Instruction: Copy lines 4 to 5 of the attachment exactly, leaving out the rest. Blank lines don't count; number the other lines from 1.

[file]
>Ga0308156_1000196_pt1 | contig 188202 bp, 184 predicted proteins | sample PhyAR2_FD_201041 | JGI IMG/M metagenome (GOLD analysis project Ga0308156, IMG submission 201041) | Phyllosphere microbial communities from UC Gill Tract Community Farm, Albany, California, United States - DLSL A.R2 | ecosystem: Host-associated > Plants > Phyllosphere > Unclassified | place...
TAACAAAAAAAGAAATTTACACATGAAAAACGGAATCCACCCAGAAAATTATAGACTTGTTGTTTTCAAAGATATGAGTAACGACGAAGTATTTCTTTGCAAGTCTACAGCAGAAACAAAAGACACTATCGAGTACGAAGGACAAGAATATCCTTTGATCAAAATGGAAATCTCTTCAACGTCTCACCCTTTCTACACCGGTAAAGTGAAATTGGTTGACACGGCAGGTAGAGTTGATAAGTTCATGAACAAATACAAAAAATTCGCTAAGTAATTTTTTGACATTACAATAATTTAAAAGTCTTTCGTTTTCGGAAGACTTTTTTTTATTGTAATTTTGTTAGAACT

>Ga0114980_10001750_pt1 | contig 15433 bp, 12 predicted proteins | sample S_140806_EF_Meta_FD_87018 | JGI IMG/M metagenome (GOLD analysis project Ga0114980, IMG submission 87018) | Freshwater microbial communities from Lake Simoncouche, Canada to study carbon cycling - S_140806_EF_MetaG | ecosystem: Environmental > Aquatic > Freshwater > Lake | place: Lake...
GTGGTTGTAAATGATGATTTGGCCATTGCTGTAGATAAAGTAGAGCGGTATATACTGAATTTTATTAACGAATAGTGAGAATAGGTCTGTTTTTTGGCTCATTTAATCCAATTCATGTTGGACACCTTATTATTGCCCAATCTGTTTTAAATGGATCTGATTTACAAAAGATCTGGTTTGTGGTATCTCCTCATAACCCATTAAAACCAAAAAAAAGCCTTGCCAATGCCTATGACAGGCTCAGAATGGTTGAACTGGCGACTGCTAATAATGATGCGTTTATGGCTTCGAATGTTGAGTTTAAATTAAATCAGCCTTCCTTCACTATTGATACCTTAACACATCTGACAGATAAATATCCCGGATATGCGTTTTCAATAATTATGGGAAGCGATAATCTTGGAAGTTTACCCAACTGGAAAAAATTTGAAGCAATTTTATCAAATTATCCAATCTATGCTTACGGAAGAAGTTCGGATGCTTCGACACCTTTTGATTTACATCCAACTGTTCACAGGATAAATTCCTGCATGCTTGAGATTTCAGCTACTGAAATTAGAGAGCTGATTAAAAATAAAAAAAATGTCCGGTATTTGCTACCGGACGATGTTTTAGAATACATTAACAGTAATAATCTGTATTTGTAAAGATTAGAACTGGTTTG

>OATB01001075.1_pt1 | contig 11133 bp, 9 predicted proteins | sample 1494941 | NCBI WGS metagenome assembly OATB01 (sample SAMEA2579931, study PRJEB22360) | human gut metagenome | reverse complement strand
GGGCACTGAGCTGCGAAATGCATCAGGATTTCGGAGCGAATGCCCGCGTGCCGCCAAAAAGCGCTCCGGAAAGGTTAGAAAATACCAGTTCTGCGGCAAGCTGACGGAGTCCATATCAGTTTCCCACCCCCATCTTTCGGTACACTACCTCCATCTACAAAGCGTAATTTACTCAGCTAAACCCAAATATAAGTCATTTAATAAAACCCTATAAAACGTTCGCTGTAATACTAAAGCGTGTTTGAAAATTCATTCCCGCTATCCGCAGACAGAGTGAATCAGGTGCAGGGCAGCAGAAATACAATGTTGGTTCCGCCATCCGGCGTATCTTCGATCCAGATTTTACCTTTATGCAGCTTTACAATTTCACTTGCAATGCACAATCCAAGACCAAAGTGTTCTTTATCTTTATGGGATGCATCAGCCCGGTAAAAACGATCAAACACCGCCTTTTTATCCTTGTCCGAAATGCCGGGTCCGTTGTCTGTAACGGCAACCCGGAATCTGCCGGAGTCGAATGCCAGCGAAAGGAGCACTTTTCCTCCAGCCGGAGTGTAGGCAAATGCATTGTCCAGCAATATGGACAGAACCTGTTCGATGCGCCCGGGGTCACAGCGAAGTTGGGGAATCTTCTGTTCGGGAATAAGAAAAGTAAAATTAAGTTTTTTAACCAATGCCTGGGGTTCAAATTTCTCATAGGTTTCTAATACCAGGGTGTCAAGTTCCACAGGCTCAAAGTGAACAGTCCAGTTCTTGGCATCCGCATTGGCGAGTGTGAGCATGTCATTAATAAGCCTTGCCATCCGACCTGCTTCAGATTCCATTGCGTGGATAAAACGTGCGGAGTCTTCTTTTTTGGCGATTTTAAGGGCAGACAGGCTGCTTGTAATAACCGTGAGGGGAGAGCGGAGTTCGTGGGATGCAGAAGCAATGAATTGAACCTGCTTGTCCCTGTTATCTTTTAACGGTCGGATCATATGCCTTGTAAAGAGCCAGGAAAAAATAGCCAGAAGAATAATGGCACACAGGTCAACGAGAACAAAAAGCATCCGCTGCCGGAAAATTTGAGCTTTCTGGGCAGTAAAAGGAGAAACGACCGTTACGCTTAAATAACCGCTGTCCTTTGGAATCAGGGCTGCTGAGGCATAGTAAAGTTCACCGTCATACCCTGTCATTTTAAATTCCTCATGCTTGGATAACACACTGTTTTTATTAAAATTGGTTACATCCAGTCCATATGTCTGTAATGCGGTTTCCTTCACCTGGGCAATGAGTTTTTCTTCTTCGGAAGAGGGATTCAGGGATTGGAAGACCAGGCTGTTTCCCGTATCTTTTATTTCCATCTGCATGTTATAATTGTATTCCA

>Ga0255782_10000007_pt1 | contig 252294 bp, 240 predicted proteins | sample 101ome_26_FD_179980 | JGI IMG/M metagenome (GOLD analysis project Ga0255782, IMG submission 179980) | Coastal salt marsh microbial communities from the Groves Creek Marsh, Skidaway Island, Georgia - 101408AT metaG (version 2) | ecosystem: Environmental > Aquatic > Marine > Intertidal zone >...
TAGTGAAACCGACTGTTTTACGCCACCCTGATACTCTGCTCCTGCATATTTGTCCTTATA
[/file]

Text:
GTGGTTGTAAATGATGATTTGGCCATTGCTGTAGATAAAGTAGAGCGGTATATACTGAATTTTATTAACGAATAGTGAGAATAGGTCTGTTTTTTGGCTCATTTAATCCAATTCATGTTGGACACCTTATTATTGCCCAATCTGTTTTAAATGGATCTGATTTACAAAAGATCTGGTTTGTGGTATCTCCTCATAACCCATTAAAACCAAAAAAAAGCCTTGCCAATGCCTATGACAGGCTCAGAATGGTTGAACTGGCGACTGCTAATAATGATGCGTTTATGGCTTCGAATGTTGAGTTTAAATTAAATCAGCCTTCCTTCACTATTGATACCTTAACACATCTGACAGATAAATATCCCGGATATGCGTTTTCAATAATTATGGGAAGCGATAATCTTGGAAGTTTACCCAACTGGAAAAAATTTGAAGCAATTTTATCAAATTATCCAATCTATGCTTACGGAAGAAGTTCGGATGCTTCGACACCTTTTGATTTACATCCAACTGTTCACAGGATAAATTCCTGCATGCTTGAGATTTCAGCTACTGAAATTAGAGAGCTGATTAAAAATAAAAAAAATGTCCGGTATTTGCTACCGGACGATGTTTTAGAATACATTAACAGTAATAATCTGTATTTGTAAAGATTAGAACTGGTTTG

>OATB01001075.1_pt1 | contig 11133 bp, 9 predicted proteins | sample 1494941 | NCBI WGS metagenome assembly OATB01 (sample SAMEA2579931, study PRJEB22360) | human gut metagenome | reverse complement strand